Gasoline & Traffic Signals

Even as gasoline prices continue to fall, I am furious about the synchronization of traffic signals in my part of the world.

Once upon a time, municipalities synchronized traffic signals so that a vehicle moving at or about the speed limit would be stopped by a red light very infrequently, usually once while on that particular road. Apparently, St. Louis County, Missouri has abandoned that practice.

Last night, I had to stop for 7 of 9 signals in a 4 mile stretch approaching my home.

From my house to the nearest supermarket is 1.1 miles. There are 3 signals between them. These signals are sychronized so that each car must stop at each one for up to 3 minutes each, making the typical commute for a gallon of millk about 30 minute affair. The next-closest supermarket is 2.3 miles away, but by making a right onto highway 100 at the first signal, I can get to the more distant store and back in less than 10 minutes.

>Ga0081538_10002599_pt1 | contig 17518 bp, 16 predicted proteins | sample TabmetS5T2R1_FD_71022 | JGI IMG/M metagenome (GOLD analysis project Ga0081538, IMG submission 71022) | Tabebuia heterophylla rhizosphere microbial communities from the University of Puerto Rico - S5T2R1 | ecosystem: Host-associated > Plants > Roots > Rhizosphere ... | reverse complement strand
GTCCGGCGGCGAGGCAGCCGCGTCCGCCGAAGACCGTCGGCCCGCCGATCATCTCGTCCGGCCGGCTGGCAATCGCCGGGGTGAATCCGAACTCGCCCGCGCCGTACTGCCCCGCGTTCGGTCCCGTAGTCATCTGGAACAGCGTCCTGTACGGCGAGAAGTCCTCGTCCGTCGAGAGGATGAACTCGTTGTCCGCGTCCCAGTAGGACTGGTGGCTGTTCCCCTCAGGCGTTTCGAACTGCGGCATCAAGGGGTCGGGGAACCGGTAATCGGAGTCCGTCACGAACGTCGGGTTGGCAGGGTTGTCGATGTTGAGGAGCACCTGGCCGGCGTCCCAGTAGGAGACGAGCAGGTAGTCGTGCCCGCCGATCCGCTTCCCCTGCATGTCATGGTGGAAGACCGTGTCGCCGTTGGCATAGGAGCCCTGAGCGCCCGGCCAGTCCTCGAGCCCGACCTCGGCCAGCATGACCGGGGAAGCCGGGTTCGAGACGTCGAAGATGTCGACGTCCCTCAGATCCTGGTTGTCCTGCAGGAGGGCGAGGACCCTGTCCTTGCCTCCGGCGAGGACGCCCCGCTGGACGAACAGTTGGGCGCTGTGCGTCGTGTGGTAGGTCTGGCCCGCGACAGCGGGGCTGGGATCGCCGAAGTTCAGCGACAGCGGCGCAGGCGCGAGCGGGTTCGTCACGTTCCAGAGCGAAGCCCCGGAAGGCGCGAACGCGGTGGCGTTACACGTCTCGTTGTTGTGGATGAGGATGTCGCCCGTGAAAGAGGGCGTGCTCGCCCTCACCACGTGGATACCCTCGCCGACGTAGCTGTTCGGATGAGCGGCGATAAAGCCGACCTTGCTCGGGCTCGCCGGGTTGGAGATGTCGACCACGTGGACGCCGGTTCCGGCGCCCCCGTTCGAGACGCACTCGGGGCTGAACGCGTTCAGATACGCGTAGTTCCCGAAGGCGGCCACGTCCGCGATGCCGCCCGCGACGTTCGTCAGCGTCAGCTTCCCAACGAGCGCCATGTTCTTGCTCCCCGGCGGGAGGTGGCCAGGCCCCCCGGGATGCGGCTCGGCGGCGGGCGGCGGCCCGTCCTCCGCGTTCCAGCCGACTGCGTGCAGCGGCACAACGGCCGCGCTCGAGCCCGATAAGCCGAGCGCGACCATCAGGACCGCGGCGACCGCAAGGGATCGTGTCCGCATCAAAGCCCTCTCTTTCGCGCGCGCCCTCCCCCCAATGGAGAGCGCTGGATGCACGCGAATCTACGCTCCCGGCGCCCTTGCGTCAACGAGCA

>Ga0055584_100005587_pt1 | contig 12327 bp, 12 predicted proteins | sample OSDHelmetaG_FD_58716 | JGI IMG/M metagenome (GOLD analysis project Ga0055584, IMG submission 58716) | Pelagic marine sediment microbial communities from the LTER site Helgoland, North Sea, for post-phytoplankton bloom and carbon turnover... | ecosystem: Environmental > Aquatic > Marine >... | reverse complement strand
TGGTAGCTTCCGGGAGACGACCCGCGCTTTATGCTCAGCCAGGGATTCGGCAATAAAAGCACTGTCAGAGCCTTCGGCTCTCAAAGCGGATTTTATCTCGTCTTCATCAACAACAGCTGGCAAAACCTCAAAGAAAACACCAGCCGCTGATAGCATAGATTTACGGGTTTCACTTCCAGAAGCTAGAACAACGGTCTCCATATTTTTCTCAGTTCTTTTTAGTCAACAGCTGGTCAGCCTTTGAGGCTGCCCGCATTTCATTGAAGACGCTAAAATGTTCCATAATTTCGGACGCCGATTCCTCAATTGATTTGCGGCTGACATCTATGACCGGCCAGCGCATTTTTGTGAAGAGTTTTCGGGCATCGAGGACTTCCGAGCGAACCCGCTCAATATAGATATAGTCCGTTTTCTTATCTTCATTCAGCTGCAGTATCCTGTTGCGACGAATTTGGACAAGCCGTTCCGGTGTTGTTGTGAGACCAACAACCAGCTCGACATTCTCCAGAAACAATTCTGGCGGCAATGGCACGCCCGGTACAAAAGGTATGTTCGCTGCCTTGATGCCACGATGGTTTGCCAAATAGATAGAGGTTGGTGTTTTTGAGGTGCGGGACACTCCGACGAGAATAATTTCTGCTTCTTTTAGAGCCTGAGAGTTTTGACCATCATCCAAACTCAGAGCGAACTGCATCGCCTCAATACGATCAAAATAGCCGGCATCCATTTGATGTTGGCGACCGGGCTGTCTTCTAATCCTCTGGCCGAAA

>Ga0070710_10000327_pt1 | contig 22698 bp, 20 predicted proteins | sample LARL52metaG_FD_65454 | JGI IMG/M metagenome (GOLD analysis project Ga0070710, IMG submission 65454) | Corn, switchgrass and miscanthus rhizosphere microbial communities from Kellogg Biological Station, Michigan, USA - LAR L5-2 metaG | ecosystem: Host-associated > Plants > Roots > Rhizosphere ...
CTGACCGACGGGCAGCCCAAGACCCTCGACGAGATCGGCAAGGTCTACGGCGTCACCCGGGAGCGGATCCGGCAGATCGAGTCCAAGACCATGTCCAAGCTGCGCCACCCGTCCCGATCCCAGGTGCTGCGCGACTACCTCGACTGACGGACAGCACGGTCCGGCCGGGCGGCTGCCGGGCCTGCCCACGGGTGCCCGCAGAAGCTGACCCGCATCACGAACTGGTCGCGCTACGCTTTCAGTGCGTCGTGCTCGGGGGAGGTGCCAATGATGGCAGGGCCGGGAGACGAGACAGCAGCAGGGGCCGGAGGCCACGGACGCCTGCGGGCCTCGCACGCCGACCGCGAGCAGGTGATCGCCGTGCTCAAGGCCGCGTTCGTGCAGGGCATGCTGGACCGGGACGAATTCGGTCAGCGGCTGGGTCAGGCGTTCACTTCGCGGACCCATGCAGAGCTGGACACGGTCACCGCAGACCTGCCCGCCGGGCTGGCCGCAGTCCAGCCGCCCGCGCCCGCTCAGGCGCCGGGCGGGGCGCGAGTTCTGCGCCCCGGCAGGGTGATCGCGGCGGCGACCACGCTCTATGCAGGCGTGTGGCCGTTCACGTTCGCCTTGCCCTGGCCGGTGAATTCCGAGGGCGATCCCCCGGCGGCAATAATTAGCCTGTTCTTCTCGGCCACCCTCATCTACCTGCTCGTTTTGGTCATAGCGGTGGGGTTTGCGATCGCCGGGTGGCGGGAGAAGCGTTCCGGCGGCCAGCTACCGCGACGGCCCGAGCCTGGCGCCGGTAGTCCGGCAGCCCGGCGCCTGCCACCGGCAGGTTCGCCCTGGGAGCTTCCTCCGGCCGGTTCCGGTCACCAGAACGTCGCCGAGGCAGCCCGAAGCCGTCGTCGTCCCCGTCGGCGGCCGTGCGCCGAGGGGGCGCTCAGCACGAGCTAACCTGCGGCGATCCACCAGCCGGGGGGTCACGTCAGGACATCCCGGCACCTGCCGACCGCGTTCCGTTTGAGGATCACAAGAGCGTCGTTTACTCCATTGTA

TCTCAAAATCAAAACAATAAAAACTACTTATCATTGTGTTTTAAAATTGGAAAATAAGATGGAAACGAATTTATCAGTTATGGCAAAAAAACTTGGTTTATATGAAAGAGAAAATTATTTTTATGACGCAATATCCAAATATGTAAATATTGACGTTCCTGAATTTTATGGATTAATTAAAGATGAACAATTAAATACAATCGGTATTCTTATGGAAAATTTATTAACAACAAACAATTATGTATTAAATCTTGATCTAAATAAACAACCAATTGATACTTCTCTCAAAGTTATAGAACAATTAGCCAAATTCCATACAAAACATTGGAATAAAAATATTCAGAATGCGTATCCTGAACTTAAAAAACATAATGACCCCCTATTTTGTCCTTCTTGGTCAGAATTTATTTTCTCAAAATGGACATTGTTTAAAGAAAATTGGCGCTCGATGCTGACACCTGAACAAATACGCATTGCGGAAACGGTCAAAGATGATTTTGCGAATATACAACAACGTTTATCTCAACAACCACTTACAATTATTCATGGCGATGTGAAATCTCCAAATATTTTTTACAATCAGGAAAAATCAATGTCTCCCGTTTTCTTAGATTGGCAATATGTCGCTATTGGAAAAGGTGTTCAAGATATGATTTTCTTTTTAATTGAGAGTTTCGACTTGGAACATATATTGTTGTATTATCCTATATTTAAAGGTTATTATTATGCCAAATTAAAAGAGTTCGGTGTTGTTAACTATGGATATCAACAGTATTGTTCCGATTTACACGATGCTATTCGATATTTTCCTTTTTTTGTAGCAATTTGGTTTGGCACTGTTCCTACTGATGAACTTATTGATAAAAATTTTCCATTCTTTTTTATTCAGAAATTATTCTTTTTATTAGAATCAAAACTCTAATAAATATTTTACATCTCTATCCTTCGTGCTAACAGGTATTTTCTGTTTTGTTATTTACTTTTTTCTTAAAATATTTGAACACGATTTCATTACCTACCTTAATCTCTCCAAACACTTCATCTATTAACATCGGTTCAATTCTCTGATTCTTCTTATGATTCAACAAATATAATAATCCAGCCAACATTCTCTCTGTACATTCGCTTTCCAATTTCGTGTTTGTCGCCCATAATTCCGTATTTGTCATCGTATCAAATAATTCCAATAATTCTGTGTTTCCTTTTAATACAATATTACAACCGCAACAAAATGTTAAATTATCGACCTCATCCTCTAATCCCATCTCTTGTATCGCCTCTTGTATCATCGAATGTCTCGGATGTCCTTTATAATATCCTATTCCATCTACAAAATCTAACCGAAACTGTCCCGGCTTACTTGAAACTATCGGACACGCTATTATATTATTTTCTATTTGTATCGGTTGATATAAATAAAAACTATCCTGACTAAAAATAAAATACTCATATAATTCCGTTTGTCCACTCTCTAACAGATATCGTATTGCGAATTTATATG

My SUV is equipped with a built-in gas mileage meter. I have determined that driving on Manchester Road in West St. Louis County stopping about every 8/10th of a mile for a signal, I get about 11 MPG. Driving the same stretch as the same speed without the signals (don’t ask how I accomplished this) I get 22.8 MPG.

If we really want to reduce our gasoline consumption, perhaps we should spend a little money on traffic light synchronization. Then again, St. Louis County would lose a lot of money in gasoline taxes, as would the federal government. Until governments do little things to double my gasoline mileage, I’ll be damned if I’ll cram into a hybrid deathtrap.

Author: William Hennessy

Co-founder of St. Louis Tea Party Coalition and Nationwide Chicago Tea Party Persuasive design expertLatest book: Turning On Trump: An Evolution (2016)Author of The Conservative Manifest (1993), Zen Conservatism (2009), Weaving the Roots (2011), and Fight to Evolve (2016)I believe every person deserves the dignity of meaningful work as the only path to human flourishing.